Graham Dodge, Sickweather CEO | Tommy Felts/Startland News

Patent pains: IP protection proves time-intensive, cost-prohibitive for some startups



Graham Dodge wanted to provide a sense of security for investors backing his crowdsourced sickness forecasting startup Sickweather, but obtaining a patent for the technology proved more difficult than anticipated.

“We just wanted to protect ourselves to build value in the company,” said Dodge, CEO of Sickweather, as well as Garnish Health, an online platform through which members share medical bills. “We had a lot of investors early on who asked us if we had any intellectual property protection. And a patent is a great way to have that IP protection.”

After Sickweather filed for a provisional patent, the application was rejected time and again by the company’s patent examiner, Dodge said.

“At one point, we resigned from thinking that we’d ever get the patent, and adopted the now-popular notion that patents aren’t actually worth much these days — or they aren’t defensible for a startup,” he said, noting that Sickweather, which has offices in Baltimore and Kansas City, spent more than $100,000 through the patent application process.

“It was the office actions and the back and forth with our legal counsel (that) rapidly increased the fees over time,” Dodge said of the costs.

After eight years defending the originality of Sickweather’s business idea to its examiner, the company finally received its patent, Dodge said.

“If you’ve ever seen the movie (The) Social Network — where Mark Zuckerberg says, ‘Well, if Facebook was their idea, they would have invented Facebook’ — it was very similar for us to be able to point to these other inventions and say, ‘If they had intended to build something like Sickweather, they would have invented Sickweather,'” Dodge said, describing how the company overcame comparisons to other, similar tech startups.

Ultimately, he said, Sickweather has found value in the patent protection, though that exact value remains to be fully seen as the startup continues its upward trajectory.

Code in the open
Sisters Carolina (left) and Claudia Recchi teamed up to found EdSights. | Rashi Shrivastava/Missouri Business Alert

Given the complicated process, Dodge said, it seems natural that some investors actually discourage startups from getting patents based on the notion that they aren’t relevant in today’s open-sourced IP terrain.

Claudia Recchi and Carolina Recchi, co-founders of EdSights, tend to agree.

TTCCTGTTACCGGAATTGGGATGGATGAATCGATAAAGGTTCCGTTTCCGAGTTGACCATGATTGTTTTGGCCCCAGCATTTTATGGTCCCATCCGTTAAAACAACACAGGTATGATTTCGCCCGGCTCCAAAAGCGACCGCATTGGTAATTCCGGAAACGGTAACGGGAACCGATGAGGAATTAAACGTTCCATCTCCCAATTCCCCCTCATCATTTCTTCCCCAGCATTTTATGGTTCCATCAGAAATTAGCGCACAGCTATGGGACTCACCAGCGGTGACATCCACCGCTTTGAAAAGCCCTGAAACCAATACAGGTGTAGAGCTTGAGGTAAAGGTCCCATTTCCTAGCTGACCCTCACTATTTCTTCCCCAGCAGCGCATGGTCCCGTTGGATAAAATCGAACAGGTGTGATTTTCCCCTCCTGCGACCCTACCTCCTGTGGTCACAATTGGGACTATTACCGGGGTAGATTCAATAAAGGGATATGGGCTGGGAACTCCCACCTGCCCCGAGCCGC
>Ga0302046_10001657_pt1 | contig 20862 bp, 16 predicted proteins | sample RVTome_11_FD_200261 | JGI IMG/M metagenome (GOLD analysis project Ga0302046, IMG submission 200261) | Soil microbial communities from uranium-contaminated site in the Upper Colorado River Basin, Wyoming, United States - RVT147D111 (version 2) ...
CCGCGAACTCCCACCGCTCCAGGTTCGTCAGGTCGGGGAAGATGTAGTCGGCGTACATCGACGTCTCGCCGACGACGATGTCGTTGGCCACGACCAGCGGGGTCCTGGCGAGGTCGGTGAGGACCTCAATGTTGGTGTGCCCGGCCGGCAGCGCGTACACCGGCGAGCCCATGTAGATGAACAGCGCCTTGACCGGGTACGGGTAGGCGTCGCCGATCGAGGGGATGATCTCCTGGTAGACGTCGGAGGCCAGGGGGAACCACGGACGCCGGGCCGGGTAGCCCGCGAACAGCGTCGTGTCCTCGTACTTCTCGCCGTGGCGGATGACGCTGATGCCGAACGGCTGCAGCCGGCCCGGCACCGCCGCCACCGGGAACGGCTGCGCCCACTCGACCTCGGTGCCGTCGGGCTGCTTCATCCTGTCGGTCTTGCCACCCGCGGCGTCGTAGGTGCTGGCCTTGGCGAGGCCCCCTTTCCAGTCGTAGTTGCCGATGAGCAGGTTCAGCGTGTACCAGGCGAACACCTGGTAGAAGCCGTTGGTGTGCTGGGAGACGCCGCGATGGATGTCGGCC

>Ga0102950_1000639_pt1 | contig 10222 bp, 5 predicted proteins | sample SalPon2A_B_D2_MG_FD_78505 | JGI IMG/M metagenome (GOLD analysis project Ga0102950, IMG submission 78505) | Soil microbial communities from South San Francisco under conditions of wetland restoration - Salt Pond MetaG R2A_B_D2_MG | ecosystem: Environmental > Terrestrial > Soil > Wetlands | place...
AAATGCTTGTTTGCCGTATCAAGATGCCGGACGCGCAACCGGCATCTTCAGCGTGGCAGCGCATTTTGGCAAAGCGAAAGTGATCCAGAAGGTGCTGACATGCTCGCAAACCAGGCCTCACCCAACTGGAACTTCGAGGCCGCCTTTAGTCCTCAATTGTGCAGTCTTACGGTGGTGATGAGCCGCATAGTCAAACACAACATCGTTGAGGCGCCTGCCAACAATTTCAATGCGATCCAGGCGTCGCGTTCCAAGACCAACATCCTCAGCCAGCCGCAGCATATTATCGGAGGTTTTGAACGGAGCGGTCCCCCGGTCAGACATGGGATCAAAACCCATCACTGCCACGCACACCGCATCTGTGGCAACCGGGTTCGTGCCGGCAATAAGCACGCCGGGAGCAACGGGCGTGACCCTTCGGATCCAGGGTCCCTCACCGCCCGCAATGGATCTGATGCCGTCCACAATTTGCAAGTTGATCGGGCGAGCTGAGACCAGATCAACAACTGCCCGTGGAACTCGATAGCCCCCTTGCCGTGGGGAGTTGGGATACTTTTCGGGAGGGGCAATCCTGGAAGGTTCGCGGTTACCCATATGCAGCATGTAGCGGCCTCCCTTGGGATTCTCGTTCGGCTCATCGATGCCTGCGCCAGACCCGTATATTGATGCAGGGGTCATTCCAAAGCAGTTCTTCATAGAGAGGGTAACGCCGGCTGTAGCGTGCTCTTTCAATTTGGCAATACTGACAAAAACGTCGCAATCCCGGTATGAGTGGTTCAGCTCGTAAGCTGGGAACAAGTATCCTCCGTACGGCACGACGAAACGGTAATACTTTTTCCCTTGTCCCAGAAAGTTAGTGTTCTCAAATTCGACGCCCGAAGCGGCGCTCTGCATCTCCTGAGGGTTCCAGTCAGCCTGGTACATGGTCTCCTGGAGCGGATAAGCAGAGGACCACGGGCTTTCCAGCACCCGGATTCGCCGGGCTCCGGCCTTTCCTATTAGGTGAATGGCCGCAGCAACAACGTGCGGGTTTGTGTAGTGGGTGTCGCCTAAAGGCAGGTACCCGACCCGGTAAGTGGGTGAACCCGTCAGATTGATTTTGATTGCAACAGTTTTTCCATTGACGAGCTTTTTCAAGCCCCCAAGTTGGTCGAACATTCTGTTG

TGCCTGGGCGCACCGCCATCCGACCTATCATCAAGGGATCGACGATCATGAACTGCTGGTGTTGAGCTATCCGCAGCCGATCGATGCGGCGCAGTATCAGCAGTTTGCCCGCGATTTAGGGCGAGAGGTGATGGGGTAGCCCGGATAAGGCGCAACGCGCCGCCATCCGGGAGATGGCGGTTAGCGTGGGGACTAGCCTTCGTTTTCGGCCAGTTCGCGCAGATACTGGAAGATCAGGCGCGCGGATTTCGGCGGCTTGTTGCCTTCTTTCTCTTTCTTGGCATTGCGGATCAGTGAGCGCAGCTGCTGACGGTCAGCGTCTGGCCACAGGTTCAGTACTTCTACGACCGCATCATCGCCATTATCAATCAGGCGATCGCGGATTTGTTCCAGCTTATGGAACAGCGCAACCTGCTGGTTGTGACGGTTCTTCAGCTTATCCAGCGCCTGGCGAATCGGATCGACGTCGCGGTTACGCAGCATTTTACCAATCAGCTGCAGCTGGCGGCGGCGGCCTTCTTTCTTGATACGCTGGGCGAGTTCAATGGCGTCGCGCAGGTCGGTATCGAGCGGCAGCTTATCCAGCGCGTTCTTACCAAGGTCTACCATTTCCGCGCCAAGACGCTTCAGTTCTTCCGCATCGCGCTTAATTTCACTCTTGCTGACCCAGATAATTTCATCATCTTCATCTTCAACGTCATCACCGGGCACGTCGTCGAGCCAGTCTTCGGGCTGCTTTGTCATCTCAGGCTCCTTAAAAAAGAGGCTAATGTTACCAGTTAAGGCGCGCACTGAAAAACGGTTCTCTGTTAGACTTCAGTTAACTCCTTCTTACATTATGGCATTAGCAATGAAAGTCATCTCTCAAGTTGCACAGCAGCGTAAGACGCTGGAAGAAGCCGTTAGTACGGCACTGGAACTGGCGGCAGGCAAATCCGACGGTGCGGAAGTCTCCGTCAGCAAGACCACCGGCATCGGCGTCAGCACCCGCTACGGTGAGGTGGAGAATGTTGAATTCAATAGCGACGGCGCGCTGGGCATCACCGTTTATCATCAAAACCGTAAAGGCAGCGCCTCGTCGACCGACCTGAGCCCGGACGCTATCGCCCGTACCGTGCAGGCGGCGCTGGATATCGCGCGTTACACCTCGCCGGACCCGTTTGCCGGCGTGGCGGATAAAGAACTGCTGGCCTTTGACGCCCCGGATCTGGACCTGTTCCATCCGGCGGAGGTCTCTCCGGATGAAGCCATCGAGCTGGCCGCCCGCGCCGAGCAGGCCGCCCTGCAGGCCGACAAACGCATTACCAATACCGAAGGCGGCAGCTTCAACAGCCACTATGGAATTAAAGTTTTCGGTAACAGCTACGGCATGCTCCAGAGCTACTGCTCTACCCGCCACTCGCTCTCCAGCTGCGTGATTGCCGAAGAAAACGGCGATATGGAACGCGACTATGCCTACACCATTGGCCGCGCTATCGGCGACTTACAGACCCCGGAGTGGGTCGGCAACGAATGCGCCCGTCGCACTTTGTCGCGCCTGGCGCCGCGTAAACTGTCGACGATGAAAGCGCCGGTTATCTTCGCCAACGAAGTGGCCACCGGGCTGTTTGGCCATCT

The sisters launched their startup two years ago, using artificial intelligence to increase student retention. Procuring a patent for software-based products like theirs doesn’t make sense, Claudia Rechhi said.

“You are basically showing the code to the public and saying that you can’t copy this, which makes it easier to copy,” she said. “Nothing stops people from changing something very small and coming up with a product that’s almost the same.”

Filing for a patent is like gambling with no immediate return on investment, but it’s the only way to save a company’s product from being plagiarized, said Jennifer Bailey, a software patent attorney at Erise IP, an intellectual property firm based in Overland Park, Kansas.

“I think the tech community is a different breed in the sense that they want to share information. There’s this idea that intellectual property should not be owned by one person,” she said. “But the problem is we have a patent system, and the big companies will take it and use it against you.”

Finding support

Patenting a product is like protecting the recipe for a secret sauce, said Max Younger, co-founder and CIO of Kansas City-based Mobility Designed.

Younger, an industrial designer, devised a redesigned crutch, changing the anchor of support from armpit to elbow. Acquiring a patent for the product would dictate the future success of his product, Younger said.

“One of the barriers for us to enter the market was being able to patent our remodified crutch,” he said. “There’s a lot of upfront investment that goes into developing a product, and in order to have a chance at recouping costs you need to protect your product.”

The task of obtaining a patent began with Younger seeking help from the University of Missouri-Kansas City to fund the patent application costs through the school’s Entrepreneurship Scholars program.

Patent applications can cost anywhere between $10,000 to $20,000, said Bailey. The reason for the intimidating cost: drafting a comprehensive patent for a tech startup requires at least 40 hours of a highly educated patent attorney, she said.

“A patent attorney is the only field of law that requires us to have a science or engineering degree,” Bailey said. “So, for example, one of my associates has a Ph.D. in computer science from a top five school. We’re in a field that requires really smart people, and there aren’t that many of them. And so it’s expensive.”

Though costly and intimidating, procuring a patent is worth the effort, Younger said.

“If you’re not looking at investment or going to sell your company, a patent is not completely necessary, he said, “but if you want to be in the global market and attract investments, a patent is the ticket to market power.”

This story was produced through a collaboration between Missouri Business Alert and Startland News.

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